If you have a project hosted on another version control system, you can automatically import it to GitHub using the GitHub Importer tool.
- GitHub Importer is not suitable for all imports. For example, if your existing code is hosted on a private network, our tool won't be able to access it. In these cases, we recommend importing using the command line for Git repositories or an external source code migration tool for projects imported from other version control systems.
- If you'd like to match the commits in your repository to the authors' GitHub user accounts during the import, make sure every contributor to your repository has a GitHub account before you begin the import.
- In the upper-right corner of any page, click , and then click Import repository.
- Under "Your old repository's clone URL", type the URL of the project you want to import.
- Choose your user account or an organization to own the repository, then type a name for the repository on GitHub.
- Specify whether the new repository should be public or private.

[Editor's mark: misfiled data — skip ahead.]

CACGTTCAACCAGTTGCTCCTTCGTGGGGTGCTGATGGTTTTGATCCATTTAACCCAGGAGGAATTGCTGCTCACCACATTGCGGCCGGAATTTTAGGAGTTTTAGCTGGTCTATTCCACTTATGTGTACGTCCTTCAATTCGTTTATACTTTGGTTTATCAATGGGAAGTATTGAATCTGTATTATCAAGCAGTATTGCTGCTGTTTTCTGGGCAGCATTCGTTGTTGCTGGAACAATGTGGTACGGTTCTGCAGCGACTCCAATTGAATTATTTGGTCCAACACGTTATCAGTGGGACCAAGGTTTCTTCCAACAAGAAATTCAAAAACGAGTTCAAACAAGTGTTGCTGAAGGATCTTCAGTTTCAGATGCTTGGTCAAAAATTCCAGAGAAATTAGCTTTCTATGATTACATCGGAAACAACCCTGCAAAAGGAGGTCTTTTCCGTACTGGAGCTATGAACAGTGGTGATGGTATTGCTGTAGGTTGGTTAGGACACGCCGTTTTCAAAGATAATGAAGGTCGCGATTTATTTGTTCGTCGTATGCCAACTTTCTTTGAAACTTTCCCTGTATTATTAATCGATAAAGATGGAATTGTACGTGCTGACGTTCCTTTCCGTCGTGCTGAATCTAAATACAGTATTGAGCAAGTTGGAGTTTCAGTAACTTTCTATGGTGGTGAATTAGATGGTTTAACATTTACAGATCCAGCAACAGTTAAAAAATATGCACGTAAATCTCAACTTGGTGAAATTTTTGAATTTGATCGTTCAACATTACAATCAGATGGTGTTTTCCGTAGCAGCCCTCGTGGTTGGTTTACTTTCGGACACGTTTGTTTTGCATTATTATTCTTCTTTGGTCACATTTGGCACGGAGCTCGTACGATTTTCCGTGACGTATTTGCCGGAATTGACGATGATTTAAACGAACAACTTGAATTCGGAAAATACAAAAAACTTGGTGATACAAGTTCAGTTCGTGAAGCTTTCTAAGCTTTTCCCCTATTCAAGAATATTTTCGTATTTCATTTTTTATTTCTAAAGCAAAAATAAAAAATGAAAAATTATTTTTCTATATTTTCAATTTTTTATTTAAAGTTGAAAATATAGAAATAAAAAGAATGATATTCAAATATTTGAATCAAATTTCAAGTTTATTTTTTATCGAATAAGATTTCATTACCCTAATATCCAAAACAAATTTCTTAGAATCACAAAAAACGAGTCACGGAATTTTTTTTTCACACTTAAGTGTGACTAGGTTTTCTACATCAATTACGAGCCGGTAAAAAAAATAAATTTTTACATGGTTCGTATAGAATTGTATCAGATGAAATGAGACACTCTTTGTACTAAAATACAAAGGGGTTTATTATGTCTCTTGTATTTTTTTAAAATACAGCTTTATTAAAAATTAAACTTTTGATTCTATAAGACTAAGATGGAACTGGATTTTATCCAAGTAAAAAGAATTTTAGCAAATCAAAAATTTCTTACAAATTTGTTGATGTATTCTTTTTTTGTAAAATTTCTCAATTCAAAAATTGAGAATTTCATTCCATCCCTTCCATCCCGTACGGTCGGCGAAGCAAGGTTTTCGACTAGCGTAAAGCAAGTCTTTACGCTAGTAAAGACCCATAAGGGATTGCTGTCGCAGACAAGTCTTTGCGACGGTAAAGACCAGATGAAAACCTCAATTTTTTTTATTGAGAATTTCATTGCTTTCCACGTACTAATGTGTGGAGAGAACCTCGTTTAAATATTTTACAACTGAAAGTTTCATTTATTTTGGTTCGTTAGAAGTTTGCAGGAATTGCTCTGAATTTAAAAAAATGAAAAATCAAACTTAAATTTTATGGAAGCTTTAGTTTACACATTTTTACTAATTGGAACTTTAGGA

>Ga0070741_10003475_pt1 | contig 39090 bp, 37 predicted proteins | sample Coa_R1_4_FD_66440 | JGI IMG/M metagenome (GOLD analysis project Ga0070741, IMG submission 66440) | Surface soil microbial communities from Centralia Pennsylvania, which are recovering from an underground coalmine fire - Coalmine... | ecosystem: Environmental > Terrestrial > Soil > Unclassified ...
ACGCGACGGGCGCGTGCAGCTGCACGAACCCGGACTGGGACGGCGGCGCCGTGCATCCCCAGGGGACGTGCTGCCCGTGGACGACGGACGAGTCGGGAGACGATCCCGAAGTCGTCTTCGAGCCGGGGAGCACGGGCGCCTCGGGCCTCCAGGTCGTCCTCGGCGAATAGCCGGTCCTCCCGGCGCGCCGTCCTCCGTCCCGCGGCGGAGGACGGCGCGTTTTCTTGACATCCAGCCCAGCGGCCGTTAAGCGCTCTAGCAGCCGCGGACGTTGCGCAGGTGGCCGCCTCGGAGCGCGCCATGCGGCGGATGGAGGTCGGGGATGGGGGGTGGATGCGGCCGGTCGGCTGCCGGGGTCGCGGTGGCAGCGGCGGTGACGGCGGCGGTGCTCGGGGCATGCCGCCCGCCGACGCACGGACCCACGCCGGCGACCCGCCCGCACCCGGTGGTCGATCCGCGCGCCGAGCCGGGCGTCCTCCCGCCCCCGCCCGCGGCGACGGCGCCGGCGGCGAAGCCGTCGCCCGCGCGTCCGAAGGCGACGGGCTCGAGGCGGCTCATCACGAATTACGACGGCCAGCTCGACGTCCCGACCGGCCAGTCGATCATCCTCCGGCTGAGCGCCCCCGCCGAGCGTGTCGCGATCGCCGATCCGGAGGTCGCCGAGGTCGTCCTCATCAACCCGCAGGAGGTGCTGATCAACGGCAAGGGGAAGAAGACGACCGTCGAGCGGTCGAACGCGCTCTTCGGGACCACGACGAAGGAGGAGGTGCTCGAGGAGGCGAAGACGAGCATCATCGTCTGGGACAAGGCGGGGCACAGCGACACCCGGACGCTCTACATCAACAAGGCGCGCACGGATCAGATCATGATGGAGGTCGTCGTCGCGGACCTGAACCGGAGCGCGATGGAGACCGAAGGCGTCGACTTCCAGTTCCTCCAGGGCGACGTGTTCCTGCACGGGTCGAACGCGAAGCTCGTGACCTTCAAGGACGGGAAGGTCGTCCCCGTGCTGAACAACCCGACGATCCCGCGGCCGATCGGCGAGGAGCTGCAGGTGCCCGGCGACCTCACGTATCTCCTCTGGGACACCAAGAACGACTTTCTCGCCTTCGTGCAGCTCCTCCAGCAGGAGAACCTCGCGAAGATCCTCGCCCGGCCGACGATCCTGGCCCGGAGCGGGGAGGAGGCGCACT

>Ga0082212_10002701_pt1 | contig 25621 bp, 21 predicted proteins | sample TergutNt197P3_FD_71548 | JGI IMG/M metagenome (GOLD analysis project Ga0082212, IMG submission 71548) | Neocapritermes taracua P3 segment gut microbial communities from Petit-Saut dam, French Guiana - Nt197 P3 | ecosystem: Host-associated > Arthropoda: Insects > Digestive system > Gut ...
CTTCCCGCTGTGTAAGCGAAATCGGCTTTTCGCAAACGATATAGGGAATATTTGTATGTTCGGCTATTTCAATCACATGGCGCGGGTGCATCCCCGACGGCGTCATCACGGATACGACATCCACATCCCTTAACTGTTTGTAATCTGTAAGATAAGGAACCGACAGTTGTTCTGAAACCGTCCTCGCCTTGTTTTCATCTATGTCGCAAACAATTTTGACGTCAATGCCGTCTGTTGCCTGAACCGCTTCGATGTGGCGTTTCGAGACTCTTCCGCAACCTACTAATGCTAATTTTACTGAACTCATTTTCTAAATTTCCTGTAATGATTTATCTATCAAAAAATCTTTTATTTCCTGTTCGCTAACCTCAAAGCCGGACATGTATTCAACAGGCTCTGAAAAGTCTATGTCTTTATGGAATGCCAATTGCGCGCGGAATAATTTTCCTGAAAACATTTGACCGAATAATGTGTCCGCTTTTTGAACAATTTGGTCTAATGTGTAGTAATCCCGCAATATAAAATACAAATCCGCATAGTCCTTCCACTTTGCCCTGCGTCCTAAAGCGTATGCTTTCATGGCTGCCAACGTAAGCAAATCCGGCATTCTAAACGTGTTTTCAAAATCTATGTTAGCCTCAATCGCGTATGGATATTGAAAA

- Public repositories are visible to any user on GitHub, so you can benefit from GitHub's collaborative community.
- Private repositories are only available to the repository owner, as well as any collaborators you choose to share with. For more information, see "What plan should I choose?"
- Review the information you entered, then click Begin import.
- If your old project was protected by a password, type your login information for that project, then click Submit.
- If there are multiple projects hosted at your old project's clone URL, choose the project you'd like to import, then click Submit.
- If your project contains files larger than 100 MB, choose whether to import the large files using Git Large File Storage, then click Continue.
You'll receive an email when the repository has been completely imported.